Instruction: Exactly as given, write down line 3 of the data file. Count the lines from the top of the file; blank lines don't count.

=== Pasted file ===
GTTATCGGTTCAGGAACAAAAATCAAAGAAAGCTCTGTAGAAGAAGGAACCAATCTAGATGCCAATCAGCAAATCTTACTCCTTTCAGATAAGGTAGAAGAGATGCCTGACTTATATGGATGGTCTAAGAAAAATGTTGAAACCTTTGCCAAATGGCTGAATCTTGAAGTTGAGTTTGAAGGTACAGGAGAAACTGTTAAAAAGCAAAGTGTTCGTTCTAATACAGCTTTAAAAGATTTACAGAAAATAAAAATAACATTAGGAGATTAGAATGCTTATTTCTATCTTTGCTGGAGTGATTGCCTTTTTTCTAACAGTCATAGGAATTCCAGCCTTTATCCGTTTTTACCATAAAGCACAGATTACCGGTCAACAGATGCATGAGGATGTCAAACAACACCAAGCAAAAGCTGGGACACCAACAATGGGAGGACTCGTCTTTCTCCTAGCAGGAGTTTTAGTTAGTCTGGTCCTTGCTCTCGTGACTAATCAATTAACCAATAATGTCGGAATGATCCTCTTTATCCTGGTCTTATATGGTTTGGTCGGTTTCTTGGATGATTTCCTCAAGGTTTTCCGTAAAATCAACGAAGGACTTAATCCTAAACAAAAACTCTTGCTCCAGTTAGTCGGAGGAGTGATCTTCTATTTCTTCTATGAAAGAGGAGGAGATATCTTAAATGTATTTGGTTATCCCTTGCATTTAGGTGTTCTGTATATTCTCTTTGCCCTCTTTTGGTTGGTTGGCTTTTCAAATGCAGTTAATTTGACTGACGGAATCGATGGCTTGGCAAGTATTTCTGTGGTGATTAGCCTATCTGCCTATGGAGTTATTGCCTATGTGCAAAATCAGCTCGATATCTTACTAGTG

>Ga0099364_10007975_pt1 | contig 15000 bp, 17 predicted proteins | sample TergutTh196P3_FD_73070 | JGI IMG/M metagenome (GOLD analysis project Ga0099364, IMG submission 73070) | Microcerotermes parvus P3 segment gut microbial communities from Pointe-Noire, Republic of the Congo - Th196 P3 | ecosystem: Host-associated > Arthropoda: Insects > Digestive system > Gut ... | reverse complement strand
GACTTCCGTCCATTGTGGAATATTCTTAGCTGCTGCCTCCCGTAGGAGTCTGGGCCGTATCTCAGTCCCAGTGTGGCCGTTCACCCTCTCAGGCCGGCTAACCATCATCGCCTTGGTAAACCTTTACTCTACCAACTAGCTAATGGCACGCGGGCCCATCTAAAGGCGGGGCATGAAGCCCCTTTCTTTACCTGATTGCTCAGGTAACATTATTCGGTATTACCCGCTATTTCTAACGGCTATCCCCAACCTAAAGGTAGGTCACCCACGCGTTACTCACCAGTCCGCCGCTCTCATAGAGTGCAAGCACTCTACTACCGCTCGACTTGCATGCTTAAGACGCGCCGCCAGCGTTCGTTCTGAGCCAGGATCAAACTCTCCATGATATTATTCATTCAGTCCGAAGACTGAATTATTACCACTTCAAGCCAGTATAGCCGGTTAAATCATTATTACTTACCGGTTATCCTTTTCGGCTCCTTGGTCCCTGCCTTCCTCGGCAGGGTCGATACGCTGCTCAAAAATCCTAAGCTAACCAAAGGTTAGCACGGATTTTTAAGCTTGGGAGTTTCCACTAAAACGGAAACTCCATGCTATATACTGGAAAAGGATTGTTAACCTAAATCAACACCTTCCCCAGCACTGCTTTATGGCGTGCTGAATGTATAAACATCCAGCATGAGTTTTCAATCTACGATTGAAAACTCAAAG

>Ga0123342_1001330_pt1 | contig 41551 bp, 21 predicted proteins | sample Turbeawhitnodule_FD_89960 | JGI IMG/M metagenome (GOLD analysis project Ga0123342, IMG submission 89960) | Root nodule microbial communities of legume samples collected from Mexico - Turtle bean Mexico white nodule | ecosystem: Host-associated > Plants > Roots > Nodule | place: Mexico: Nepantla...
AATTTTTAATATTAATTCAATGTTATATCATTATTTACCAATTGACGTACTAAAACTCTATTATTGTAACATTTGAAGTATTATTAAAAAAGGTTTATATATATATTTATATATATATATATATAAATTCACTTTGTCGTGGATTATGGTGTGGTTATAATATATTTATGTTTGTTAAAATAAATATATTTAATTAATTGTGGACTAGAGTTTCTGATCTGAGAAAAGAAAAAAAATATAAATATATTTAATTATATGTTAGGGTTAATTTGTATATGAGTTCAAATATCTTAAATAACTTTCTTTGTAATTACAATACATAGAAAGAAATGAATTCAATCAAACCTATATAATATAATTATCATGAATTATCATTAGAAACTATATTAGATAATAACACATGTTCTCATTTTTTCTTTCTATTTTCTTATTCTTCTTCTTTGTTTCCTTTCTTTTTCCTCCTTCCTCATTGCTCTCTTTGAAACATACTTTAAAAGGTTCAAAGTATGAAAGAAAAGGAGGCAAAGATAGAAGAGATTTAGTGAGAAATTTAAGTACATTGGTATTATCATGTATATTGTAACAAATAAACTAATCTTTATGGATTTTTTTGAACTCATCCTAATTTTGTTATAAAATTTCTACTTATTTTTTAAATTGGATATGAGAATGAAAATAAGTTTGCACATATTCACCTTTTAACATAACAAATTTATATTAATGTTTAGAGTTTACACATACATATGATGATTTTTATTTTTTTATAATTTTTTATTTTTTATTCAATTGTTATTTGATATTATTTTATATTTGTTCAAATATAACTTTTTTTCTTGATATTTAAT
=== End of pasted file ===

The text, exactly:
GACTTCCGTCCATTGTGGAATATTCTTAGCTGCTGCCTCCCGTAGGAGTCTGGGCCGTATCTCAGTCCCAGTGTGGCCGTTCACCCTCTCAGGCCGGCTAACCATCATCGCCTTGGTAAACCTTTACTCTACCAACTAGCTAATGGCACGCGGGCCCATCTAAAGGCGGGGCATGAAGCCCCTTTCTTTACCTGATTGCTCAGGTAACATTATTCGGTATTACCCGCTATTTCTAACGGCTATCCCCAACCTAAAGGTAGGTCACCCACGCGTTACTCACCAGTCCGCCGCTCTCATAGAGTGCAAGCACTCTACTACCGCTCGACTTGCATGCTTAAGACGCGCCGCCAGCGTTCGTTCTGAGCCAGGATCAAACTCTCCATGATATTATTCATTCAGTCCGAAGACTGAATTATTACCACTTCAAGCCAGTATAGCCGGTTAAATCATTATTACTTACCGGTTATCCTTTTCGGCTCCTTGGTCCCTGCCTTCCTCGGCAGGGTCGATACGCTGCTCAAAAATCCTAAGCTAACCAAAGGTTAGCACGGATTTTTAAGCTTGGGAGTTTCCACTAAAACGGAAACTCCATGCTATATACTGGAAAAGGATTGTTAACCTAAATCAACACCTTCCCCAGCACTGCTTTATGGCGTGCTGAATGTATAAACATCCAGCATGAGTTTTCAATCTACGATTGAAAACTCAAAG